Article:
"What does it tell you that the feel-good events in Washington these days are funerals?" asks Susan Glasser at the beginning of her article in The New Yorker, reflecting on Wednesday's state funeral for former President George H, W. Bush ("George H. W. Bush's Funeral Was the Corny, Feel-Good Moment That Washington Craves," December 5, 2018).
Few American rituals manage to be as majestic as a presidential state funeral. Its repeated renditions of Hail the the Chief remind us that, for better or for worse, in our system our politician President is also our Head of State, the embodiment of the nation, the closest we come to a king, with all the symbolic resonance kingship conveys.
Of course, that all seems even that much more salient in our present circumstance, dramatized (if more drama were needed) by the contrast between the uncomfortable-looking incumbent President and the chummy, chatty former presidents he had to share a cathedral pew with. As Glasser noted, while the Bushes went out of their way to be gracious to Trump, "all that well-bred graciousness" came across as "a brilliant act of Waspy revenge," as Trump had to sit through hours of hearing his predecessor "extolled in terms that wold never be applied to him" and "knowing that every statement praising Bush's decency and modesty and courage would be taken as an implicit rebuke of him."
But what does it say about the tragic transformation of our public life that everything now seems to be refracted through a Trumpian lens? Bush got the funeral that his high office - and his inevitably flawed but many decent personal qualities - deserved. "You don't have to accept the Bush family legacy," Glasser noted, "to say that he "seemed like a genuinely nice guy, if a bit miscast in a profession in which Trump may have the better of the argument that nice guys finish last."
In our merciless era when one sin seems sufficient to damn one forever, some still remain too obsessed with Willie Horton to concede anything at all to either Bush's personal virtues or his political accomplishments. But isn't that precisely what a funeral challenges us to do? And not just as an act of belatedly balancing the historical record!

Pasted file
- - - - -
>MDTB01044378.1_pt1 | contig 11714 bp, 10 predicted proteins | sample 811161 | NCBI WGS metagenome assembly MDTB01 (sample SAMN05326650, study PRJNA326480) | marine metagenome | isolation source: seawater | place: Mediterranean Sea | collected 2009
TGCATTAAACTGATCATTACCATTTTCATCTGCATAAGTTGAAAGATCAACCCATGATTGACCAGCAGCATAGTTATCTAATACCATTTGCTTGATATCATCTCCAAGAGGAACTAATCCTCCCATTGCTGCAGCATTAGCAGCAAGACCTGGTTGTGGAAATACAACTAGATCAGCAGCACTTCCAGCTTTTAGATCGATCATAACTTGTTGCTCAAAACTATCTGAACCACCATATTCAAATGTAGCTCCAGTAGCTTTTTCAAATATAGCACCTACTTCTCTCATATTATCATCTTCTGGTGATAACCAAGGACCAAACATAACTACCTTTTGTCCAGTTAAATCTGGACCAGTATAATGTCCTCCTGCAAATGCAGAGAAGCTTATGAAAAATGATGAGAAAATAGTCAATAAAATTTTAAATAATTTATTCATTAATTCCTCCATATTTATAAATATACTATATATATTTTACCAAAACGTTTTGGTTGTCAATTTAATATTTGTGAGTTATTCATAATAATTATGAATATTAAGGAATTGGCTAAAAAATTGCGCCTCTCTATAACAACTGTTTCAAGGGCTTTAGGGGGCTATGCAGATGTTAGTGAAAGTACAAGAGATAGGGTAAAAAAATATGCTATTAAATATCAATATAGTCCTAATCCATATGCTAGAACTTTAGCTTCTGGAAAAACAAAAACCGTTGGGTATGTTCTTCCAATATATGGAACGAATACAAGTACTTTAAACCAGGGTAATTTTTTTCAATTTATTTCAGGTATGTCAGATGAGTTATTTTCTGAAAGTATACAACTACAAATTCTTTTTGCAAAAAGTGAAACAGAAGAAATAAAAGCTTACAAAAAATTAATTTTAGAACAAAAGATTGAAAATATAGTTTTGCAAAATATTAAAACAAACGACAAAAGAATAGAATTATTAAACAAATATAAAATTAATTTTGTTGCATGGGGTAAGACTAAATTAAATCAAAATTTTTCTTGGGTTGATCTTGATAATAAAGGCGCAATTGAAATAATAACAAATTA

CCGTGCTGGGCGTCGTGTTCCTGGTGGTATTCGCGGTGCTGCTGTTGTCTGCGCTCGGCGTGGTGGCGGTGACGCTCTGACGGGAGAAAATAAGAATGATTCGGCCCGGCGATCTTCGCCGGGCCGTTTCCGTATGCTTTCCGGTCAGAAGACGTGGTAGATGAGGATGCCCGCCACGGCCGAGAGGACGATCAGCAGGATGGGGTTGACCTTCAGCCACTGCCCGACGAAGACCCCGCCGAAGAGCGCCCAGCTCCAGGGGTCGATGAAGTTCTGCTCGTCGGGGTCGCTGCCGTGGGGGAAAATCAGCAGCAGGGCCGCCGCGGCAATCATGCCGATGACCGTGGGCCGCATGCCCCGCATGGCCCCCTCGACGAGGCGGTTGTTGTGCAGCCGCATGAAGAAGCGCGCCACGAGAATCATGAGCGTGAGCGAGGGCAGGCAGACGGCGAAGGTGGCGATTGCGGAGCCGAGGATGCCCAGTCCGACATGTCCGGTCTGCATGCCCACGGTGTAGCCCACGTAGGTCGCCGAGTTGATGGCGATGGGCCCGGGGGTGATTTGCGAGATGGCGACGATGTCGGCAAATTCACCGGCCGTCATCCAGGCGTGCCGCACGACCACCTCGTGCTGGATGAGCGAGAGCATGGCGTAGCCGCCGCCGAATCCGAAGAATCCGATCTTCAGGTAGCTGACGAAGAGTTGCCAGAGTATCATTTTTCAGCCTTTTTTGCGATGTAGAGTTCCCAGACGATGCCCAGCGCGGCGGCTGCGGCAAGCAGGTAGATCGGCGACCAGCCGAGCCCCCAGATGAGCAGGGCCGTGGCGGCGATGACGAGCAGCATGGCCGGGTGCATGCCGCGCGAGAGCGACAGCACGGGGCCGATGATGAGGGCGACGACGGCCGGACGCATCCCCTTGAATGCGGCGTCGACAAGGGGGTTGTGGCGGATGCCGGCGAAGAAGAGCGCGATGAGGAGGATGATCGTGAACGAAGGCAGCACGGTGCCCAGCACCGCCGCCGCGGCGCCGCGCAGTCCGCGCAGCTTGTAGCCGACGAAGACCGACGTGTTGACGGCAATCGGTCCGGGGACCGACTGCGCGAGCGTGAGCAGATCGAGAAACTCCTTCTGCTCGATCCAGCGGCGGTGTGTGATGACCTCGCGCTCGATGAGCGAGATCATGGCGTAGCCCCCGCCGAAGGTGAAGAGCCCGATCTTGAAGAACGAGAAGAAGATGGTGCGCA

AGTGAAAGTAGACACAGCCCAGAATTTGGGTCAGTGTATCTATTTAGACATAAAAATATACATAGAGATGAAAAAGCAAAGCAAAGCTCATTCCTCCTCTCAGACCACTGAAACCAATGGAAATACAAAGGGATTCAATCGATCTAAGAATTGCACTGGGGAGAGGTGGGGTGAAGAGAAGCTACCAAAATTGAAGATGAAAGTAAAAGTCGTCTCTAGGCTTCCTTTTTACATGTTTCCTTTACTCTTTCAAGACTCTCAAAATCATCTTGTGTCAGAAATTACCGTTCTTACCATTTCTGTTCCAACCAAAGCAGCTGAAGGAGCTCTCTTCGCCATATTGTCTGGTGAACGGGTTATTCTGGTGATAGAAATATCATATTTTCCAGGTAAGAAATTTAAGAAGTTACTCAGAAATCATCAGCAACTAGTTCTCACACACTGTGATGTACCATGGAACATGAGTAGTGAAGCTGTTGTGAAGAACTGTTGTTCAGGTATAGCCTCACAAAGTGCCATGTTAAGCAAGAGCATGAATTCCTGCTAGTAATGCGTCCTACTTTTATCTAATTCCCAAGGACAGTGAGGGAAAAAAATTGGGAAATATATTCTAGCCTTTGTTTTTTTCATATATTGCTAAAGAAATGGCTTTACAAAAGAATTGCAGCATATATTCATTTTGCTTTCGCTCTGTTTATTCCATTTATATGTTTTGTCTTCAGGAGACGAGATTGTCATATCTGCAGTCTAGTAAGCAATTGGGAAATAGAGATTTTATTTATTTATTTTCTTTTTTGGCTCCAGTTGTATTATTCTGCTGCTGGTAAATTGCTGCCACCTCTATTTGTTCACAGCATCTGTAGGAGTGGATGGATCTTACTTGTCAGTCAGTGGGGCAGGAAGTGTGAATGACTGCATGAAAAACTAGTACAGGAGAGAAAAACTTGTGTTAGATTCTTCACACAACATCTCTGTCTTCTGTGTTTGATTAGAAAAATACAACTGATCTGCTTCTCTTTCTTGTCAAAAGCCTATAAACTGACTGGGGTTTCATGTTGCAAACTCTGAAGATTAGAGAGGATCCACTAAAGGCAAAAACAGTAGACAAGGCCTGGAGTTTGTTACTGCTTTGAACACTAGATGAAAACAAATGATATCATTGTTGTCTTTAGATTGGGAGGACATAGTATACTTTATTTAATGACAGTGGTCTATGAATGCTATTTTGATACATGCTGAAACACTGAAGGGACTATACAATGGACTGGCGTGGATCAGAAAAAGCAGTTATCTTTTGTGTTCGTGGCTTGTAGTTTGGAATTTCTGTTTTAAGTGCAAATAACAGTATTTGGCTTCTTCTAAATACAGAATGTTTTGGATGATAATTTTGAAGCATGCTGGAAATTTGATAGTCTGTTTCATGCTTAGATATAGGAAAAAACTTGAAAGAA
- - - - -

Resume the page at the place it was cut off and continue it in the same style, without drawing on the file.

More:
No, a well-done funeral is first of all a reminder of what we all share in common - we, who will one day die, with the dead, who once lived. Funerals remind us that our short and fragile human life is framed by who we have become - by what we have done and by whom we have loved. The funeral of someone who did a lot in life and who loved and was loved by many in return reminds us how truly central our activities and relationships are in defining who we ourselves become (however modest those activities and relationships may seem compared with those who strode visibly on the world stage).
Jon Meacham may have been right - or (much more likely) he may have excessively exaggerated - in lauding Bush as "America's last great soldier statesman" and a "twentieth-century founding father." Historians will happily debate and contest those claims, and as citizens we are welcome to debate and contest them as well. It is right and proper to eulogize a president for his historical accomplishments, but it is even more important to remember him for his friendships, for the things that ultimately matter most in any human life and which will most make us into who we hope to become forever.
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